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Thank you Peter Fonda

Peter Fonda died in the 50th anniversary year of "Easy Rider", his death propelling us all right back into the times when it all began. That Harley thing.

When we first tried to escape the stifling stuffiness

of the small town where we lived, we used any old moped that was handy. When our mother shook her head when we grabbed our helmet and, mumbling "got a key, don't know when I’ll be back.”, started out the door, we felt a little wild, on the fringe of society, or at least, our family.

And then came this movie.

Remember the times when anything important and world shaking could only be seen at the movies? Most of us will still remember the first time they went to watch this film.

It was easy enough to ignore

the fact that these two guys financed their outrageous choppers with a lucrative drug deal. We were hooked to Harley line, sinker and all in that epic pan across those never ending chrome forks, when Peter Fonda hid his gas money in a tube that went into the gas tank. Which was – and here we go full on meta – painted with the American flag. As was the matching helmet. The leather jacket he was wearing over his folksy shirt carried another star spangled banner on its back. This was Captain America. No wonder his name was Wyatt, and that of his pal: Billy.

The classic New Hollywood Western

looks us in the eye here, the genre that killed off classic good vs. bad clichés. Wyatt takes a long last look at his gold watch (cut in an almost quaint way by today's standards) and throws it into the roadside dust. From now on, their only compass will be the wind in their hair, and the direction their headlights are pointing.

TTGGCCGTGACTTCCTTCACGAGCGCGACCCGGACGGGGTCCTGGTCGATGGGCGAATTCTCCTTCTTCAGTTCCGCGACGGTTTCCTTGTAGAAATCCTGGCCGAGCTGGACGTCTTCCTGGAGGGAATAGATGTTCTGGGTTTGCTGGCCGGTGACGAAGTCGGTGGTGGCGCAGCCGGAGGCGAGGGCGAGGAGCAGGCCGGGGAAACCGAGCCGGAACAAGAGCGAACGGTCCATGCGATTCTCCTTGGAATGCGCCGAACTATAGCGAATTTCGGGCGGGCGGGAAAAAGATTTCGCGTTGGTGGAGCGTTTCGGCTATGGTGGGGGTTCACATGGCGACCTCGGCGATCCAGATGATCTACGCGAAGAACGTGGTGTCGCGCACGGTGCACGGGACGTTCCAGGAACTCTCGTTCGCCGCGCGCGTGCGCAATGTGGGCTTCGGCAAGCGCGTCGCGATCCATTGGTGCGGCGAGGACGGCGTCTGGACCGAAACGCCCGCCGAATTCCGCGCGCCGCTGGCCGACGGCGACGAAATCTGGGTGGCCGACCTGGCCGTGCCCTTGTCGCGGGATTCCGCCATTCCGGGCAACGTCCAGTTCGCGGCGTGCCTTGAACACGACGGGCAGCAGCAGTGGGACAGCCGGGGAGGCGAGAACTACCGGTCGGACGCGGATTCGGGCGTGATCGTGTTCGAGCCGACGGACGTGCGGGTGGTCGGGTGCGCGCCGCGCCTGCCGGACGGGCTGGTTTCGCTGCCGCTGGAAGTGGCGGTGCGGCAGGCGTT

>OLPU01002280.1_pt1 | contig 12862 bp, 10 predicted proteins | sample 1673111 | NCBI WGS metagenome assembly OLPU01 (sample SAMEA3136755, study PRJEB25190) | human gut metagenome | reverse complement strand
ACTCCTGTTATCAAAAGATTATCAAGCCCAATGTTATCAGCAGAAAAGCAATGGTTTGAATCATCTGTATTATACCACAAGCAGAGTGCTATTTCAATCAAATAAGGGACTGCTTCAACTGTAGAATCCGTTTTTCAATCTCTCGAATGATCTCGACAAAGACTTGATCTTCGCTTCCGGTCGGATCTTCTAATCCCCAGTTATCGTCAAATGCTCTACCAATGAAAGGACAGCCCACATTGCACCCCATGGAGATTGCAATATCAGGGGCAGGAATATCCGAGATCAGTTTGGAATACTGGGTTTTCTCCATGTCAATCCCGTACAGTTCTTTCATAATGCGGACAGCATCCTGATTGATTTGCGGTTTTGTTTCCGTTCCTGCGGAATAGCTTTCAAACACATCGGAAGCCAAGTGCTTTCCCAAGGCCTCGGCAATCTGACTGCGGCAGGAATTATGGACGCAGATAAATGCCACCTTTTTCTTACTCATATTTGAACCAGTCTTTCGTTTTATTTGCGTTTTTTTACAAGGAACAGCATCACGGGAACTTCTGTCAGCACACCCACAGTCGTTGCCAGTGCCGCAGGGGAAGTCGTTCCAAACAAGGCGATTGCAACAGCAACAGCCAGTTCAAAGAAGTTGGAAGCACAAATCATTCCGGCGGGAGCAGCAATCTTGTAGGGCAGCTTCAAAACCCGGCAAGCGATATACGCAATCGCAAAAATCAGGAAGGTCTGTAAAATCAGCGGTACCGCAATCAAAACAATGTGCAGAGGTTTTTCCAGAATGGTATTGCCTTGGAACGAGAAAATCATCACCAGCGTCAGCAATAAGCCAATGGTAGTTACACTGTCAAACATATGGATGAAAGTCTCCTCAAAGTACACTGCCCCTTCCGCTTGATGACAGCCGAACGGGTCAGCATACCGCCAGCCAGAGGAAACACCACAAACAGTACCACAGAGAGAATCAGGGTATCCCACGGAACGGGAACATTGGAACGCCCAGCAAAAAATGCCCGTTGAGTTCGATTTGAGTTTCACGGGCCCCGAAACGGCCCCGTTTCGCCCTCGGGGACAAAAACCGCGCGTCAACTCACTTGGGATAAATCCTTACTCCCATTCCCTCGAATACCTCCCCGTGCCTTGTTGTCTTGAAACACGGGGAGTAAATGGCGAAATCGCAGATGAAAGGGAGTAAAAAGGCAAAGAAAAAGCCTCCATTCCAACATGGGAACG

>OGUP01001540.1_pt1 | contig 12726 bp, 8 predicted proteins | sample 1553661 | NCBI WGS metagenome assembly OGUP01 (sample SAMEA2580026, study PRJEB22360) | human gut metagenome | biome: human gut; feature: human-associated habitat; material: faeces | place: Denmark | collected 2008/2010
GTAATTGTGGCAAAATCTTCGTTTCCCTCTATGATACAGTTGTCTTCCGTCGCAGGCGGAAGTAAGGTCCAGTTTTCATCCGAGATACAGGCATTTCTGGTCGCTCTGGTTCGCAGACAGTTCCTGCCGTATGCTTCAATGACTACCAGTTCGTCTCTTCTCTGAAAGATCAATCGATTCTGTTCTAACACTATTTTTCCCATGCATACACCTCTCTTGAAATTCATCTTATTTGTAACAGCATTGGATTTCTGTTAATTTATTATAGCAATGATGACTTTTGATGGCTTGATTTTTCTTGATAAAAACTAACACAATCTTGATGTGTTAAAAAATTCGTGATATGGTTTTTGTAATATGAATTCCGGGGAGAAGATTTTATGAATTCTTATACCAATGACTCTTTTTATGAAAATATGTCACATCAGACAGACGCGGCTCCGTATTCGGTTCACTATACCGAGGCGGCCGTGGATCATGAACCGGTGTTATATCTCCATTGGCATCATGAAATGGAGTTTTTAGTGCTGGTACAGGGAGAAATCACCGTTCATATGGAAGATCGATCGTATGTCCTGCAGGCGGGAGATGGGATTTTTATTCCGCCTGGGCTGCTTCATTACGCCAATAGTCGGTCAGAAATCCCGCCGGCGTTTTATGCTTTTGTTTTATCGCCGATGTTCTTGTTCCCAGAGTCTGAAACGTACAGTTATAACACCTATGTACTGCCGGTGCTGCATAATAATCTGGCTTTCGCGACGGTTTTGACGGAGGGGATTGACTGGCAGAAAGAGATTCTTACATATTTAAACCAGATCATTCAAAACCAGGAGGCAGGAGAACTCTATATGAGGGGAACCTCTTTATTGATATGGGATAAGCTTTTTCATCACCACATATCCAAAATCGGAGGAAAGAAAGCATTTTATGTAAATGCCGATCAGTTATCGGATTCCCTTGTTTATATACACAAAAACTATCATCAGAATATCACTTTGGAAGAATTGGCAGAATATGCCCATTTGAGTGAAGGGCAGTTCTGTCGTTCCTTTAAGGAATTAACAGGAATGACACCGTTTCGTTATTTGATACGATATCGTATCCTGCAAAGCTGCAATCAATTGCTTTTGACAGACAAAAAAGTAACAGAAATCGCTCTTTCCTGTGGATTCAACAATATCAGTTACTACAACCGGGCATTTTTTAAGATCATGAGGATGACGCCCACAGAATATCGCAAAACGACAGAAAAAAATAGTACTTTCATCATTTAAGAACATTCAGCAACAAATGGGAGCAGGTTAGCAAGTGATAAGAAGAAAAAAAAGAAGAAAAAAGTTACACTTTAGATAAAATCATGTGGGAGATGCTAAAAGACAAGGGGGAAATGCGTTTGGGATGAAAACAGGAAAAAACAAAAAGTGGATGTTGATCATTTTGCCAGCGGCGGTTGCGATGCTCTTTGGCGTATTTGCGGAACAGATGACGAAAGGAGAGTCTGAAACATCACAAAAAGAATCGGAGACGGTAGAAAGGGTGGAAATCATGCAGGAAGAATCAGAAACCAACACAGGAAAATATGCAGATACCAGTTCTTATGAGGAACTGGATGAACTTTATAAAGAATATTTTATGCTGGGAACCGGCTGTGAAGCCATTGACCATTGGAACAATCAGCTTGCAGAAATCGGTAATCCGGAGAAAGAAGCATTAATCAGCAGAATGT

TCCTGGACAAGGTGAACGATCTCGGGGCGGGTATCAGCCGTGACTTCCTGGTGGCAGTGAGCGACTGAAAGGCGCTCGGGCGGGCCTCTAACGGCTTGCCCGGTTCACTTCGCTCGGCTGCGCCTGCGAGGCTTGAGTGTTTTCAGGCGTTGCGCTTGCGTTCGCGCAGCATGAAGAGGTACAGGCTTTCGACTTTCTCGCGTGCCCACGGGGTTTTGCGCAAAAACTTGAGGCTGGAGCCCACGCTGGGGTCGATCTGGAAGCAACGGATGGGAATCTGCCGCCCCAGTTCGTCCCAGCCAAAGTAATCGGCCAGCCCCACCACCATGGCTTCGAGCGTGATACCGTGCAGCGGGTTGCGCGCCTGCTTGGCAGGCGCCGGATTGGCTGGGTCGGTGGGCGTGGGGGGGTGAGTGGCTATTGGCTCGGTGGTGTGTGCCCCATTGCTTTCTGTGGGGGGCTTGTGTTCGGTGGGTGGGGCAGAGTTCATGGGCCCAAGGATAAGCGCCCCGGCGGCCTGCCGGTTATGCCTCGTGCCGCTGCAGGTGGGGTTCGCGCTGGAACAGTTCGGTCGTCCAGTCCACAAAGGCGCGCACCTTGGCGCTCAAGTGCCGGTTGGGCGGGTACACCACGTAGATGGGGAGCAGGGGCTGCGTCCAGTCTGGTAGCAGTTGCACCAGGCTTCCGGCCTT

Empty roads, iconic, sweeping landscapes, freedom.

To be untroubled by others, that was the promise. Only to be fulfilled in the saddle of a Harley-Davidson. Everything in those few minutes after the opening scene, the film is a mind-boggling commercial for freedom, the seamlessly integrated music of Steppenwolf's "Born to be Wild" taking over from "The Pusher". Wild and easy, the message came trough loud and clear. That was a concept of a life worth living. "I never wanna die…"

All this would of course work best

if there was a real Harley to ride on. So we started looking for unloved, rusting Milwaukee iron, to be resurrected with our own hands and ingenuity, slowly morphing into an "Easy Rider" of our own. There was no hurry, the dream was riding along from the first second we got our hands on the thing. And we were not alone with these feelings, there were friends who one after the other discarded their non-Harley rides and got themselves a real hog, synced with every spark out of their American made distributors. Even when reality meant long drives to obscure parts merchants and time wasting searching for spares, this was the stuff: when the V-twins finally rumbled to life, they told us stories of all those miles we were going to ride in search of a life in the fast lane. The campfires, the afternoons in a buddy's garage, the mountain roads, the desert beaches …

These couple of minutes of Easy Rider

when the guys start hitting the road on their choppers encapsulate everything that makes us get on our Harleys even today, connecting us to thousands out there, sharing the same dream. A community transcending borders and language barriers. A small universe of its own, visible at events like Born Free or Faak or the TripOut, the flame being kept alive in the small, personal space. If the square motel owner won't give us a room for the night, we camp out in the wilderness. Hey, let me have another toke of that joint, let's have another beer. Social networks start in reality, not on the net. They work without likes, without followers. Just because we share this dream, these two hours of a film, that kick started everything. That got us rolling, that's the reason why we ride Harleys.

Thank you Peter Fonda. (1940 - 2019)

Ride easy forever.